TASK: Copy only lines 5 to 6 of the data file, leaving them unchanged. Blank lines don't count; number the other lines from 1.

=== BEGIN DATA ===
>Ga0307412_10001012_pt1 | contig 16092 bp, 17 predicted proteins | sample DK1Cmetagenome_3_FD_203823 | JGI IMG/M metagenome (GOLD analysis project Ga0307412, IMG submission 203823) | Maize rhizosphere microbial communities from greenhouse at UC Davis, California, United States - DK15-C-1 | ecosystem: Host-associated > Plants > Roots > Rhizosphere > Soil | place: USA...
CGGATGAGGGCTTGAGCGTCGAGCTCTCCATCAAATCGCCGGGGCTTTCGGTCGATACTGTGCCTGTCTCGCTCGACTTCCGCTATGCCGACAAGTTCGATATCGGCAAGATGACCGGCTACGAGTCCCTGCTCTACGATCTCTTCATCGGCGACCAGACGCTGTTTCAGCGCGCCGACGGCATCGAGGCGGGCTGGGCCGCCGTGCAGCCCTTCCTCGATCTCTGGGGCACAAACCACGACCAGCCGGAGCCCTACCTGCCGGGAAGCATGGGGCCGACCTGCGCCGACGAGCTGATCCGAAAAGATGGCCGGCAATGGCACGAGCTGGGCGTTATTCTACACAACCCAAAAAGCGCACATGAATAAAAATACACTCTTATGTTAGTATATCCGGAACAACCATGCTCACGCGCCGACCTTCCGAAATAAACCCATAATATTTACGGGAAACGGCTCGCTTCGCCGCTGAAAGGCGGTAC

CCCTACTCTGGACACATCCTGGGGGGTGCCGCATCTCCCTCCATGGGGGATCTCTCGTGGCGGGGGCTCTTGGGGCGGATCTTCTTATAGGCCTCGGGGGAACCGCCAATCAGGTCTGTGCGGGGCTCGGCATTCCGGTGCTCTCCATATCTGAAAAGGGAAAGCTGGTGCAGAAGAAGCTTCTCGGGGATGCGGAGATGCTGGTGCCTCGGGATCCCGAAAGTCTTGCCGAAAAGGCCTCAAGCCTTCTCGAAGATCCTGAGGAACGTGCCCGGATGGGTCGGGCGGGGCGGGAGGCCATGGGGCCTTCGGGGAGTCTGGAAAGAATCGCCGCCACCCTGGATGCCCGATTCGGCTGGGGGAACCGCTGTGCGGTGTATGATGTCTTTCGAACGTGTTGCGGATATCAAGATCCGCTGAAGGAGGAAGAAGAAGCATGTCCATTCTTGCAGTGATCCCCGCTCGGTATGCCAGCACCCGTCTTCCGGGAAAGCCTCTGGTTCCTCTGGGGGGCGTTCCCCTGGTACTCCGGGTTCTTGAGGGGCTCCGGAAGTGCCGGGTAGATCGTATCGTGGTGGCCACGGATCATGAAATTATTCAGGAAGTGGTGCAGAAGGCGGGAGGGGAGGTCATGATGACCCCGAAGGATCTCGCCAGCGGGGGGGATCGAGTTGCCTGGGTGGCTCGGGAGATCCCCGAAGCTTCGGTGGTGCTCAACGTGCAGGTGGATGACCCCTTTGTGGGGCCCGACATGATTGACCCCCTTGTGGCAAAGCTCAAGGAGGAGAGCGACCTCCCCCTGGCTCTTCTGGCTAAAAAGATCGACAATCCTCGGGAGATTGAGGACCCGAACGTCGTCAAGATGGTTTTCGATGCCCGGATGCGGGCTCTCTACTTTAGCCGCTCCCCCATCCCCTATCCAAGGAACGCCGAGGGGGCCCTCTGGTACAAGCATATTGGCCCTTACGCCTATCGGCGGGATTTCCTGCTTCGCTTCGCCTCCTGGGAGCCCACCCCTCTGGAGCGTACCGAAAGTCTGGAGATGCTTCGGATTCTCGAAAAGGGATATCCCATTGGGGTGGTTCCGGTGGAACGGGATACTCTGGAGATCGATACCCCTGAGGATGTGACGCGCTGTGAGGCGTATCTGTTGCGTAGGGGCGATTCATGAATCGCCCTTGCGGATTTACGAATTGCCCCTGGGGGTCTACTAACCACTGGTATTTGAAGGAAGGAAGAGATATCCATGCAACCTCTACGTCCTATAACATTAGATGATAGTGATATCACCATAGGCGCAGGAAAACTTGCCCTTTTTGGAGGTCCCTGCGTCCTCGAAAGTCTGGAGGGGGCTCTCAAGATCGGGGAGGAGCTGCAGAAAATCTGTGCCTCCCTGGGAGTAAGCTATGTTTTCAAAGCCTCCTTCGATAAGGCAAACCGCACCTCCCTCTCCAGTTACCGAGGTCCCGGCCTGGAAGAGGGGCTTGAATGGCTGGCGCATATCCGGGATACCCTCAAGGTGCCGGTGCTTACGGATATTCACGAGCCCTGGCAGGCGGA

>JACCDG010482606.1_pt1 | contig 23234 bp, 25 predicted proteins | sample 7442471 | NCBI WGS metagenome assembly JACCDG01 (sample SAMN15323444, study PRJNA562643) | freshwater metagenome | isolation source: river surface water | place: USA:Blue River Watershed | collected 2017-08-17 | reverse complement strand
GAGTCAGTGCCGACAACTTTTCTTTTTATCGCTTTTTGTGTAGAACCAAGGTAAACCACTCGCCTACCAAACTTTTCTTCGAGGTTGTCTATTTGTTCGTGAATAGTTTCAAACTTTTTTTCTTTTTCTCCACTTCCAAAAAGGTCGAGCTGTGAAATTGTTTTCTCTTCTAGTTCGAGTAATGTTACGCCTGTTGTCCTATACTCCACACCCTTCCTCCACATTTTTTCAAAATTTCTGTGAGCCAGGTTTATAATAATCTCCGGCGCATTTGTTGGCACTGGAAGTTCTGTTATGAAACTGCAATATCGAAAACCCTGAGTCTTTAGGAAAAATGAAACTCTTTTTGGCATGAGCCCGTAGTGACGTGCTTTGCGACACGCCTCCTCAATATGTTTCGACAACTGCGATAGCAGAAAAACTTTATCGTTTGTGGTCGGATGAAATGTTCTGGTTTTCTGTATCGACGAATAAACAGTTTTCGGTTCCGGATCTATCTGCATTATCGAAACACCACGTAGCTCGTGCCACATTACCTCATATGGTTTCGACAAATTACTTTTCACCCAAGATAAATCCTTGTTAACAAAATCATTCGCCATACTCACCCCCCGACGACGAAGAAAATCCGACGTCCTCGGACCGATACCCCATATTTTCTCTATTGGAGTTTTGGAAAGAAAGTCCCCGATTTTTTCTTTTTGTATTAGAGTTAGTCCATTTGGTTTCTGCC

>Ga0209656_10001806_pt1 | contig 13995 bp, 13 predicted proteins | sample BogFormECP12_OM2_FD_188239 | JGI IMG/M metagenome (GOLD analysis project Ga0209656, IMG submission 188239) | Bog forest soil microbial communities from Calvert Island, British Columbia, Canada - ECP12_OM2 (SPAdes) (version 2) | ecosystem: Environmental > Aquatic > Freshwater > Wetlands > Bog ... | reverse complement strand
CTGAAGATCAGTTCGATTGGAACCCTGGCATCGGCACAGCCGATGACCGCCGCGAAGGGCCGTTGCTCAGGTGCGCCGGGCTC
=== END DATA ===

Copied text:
GAGTCAGTGCCGACAACTTTTCTTTTTATCGCTTTTTGTGTAGAACCAAGGTAAACCACTCGCCTACCAAACTTTTCTTCGAGGTTGTCTATTTGTTCGTGAATAGTTTCAAACTTTTTTTCTTTTTCTCCACTTCCAAAAAGGTCGAGCTGTGAAATTGTTTTCTCTTCTAGTTCGAGTAATGTTACGCCTGTTGTCCTATACTCCACACCCTTCCTCCACATTTTTTCAAAATTTCTGTGAGCCAGGTTTATAATAATCTCCGGCGCATTTGTTGGCACTGGAAGTTCTGTTATGAAACTGCAATATCGAAAACCCTGAGTCTTTAGGAAAAATGAAACTCTTTTTGGCATGAGCCCGTAGTGACGTGCTTTGCGACACGCCTCCTCAATATGTTTCGACAACTGCGATAGCAGAAAAACTTTATCGTTTGTGGTCGGATGAAATGTTCTGGTTTTCTGTATCGACGAATAAACAGTTTTCGGTTCCGGATCTATCTGCATTATCGAAACACCACGTAGCTCGTGCCACATTACCTCATATGGTTTCGACAAATTACTTTTCACCCAAGATAAATCCTTGTTAACAAAATCATTCGCCATACTCACCCCCCGACGACGAAGAAAATCCGACGTCCTCGGACCGATACCCCATATTTTCTCTATTGGAGTTTTGGAAAGAAAGTCCCCGATTTTTTCTTTTTGTATTAGAGTTAGTCCATTTGGTTTCTGCC

>Ga0209656_10001806_pt1 | contig 13995 bp, 13 predicted proteins | sample BogFormECP12_OM2_FD_188239 | JGI IMG/M metagenome (GOLD analysis project Ga0209656, IMG submission 188239) | Bog forest soil microbial communities from Calvert Island, British Columbia, Canada - ECP12_OM2 (SPAdes) (version 2) | ecosystem: Environmental > Aquatic > Freshwater > Wetlands > Bog ... | reverse complement strand